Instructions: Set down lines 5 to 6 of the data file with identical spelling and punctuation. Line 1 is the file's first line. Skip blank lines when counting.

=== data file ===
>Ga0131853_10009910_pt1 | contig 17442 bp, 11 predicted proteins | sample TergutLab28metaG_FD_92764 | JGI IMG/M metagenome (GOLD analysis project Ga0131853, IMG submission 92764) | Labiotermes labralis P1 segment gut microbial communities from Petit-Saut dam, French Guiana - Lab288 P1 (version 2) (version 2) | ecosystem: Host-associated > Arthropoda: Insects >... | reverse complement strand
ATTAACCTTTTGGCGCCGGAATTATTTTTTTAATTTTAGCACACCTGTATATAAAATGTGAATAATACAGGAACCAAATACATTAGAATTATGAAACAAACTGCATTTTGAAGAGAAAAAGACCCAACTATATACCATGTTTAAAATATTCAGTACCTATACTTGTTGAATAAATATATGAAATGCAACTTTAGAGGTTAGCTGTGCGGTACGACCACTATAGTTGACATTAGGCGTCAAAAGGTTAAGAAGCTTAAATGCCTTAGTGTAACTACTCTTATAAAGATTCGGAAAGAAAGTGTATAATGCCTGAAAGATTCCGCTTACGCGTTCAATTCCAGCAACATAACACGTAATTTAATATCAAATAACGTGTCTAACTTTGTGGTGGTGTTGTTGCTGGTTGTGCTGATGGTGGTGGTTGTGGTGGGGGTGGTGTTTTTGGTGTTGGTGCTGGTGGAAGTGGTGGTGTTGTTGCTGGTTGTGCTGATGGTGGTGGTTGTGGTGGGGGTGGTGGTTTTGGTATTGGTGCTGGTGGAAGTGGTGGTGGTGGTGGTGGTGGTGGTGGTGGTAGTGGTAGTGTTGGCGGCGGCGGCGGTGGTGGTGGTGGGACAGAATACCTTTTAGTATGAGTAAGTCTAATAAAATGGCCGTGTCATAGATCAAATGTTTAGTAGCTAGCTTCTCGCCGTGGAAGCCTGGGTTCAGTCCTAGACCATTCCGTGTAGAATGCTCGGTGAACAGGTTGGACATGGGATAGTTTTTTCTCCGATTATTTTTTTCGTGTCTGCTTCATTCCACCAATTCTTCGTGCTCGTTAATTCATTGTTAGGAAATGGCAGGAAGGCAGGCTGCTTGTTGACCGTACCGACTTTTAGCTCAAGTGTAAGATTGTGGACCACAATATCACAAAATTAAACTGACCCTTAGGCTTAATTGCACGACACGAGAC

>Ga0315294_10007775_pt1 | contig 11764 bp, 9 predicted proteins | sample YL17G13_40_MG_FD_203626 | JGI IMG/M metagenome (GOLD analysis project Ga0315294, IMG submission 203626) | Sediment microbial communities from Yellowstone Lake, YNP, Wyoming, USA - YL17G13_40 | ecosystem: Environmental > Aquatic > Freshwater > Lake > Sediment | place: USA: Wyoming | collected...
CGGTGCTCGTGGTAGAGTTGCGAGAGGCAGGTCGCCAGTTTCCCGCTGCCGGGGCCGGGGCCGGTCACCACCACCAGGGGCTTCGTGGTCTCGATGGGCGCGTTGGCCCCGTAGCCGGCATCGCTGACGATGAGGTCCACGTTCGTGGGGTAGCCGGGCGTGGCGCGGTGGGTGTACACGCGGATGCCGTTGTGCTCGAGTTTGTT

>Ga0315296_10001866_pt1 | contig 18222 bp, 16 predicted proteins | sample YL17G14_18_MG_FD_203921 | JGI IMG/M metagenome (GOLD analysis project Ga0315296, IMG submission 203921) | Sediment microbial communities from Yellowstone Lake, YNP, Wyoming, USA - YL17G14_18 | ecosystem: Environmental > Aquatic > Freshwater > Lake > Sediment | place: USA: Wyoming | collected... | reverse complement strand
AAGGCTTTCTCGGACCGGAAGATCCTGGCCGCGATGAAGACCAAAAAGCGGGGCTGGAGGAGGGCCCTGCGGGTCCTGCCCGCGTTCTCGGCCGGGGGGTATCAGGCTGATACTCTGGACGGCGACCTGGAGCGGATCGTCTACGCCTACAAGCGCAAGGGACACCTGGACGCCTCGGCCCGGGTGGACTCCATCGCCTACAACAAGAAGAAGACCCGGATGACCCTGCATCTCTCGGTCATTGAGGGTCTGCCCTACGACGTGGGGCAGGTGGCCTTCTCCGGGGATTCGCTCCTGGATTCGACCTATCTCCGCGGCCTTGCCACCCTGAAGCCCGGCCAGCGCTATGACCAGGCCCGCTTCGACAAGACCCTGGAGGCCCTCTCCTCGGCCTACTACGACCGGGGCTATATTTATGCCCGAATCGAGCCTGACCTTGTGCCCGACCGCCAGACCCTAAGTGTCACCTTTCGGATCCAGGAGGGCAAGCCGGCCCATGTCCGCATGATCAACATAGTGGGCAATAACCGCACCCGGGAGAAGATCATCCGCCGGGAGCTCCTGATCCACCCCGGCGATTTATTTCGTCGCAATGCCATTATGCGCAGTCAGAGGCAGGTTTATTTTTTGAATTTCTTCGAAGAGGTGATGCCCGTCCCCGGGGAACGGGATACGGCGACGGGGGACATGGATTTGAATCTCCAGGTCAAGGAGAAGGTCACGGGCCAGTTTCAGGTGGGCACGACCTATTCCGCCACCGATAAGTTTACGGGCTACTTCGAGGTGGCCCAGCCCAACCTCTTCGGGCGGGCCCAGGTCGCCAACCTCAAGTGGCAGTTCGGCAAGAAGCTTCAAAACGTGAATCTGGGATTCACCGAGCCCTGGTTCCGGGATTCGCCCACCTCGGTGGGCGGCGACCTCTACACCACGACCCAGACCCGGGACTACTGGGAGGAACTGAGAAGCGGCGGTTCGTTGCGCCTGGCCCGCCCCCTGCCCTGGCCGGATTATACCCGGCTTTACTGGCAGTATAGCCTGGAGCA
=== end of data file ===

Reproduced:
>Ga0315296_10001866_pt1 | contig 18222 bp, 16 predicted proteins | sample YL17G14_18_MG_FD_203921 | JGI IMG/M metagenome (GOLD analysis project Ga0315296, IMG submission 203921) | Sediment microbial communities from Yellowstone Lake, YNP, Wyoming, USA - YL17G14_18 | ecosystem: Environmental > Aquatic > Freshwater > Lake > Sediment | place: USA: Wyoming | collected... | reverse complement strand
AAGGCTTTCTCGGACCGGAAGATCCTGGCCGCGATGAAGACCAAAAAGCGGGGCTGGAGGAGGGCCCTGCGGGTCCTGCCCGCGTTCTCGGCCGGGGGGTATCAGGCTGATACTCTGGACGGCGACCTGGAGCGGATCGTCTACGCCTACAAGCGCAAGGGACACCTGGACGCCTCGGCCCGGGTGGACTCCATCGCCTACAACAAGAAGAAGACCCGGATGACCCTGCATCTCTCGGTCATTGAGGGTCTGCCCTACGACGTGGGGCAGGTGGCCTTCTCCGGGGATTCGCTCCTGGATTCGACCTATCTCCGCGGCCTTGCCACCCTGAAGCCCGGCCAGCGCTATGACCAGGCCCGCTTCGACAAGACCCTGGAGGCCCTCTCCTCGGCCTACTACGACCGGGGCTATATTTATGCCCGAATCGAGCCTGACCTTGTGCCCGACCGCCAGACCCTAAGTGTCACCTTTCGGATCCAGGAGGGCAAGCCGGCCCATGTCCGCATGATCAACATAGTGGGCAATAACCGCACCCGGGAGAAGATCATCCGCCGGGAGCTCCTGATCCACCCCGGCGATTTATTTCGTCGCAATGCCATTATGCGCAGTCAGAGGCAGGTTTATTTTTTGAATTTCTTCGAAGAGGTGATGCCCGTCCCCGGGGAACGGGATACGGCGACGGGGGACATGGATTTGAATCTCCAGGTCAAGGAGAAGGTCACGGGCCAGTTTCAGGTGGGCACGACCTATTCCGCCACCGATAAGTTTACGGGCTACTTCGAGGTGGCCCAGCCCAACCTCTTCGGGCGGGCCCAGGTCGCCAACCTCAAGTGGCAGTTCGGCAAGAAGCTTCAAAACGTGAATCTGGGATTCACCGAGCCCTGGTTCCGGGATTCGCCCACCTCGGTGGGCGGCGACCTCTACACCACGACCCAGACCCGGGACTACTGGGAGGAACTGAGAAGCGGCGGTTCGTTGCGCCTGGCCCGCCCCCTGCCCTGGCCGGATTATACCCGGCTTTACTGGCAGTATAGCCTGGAGCA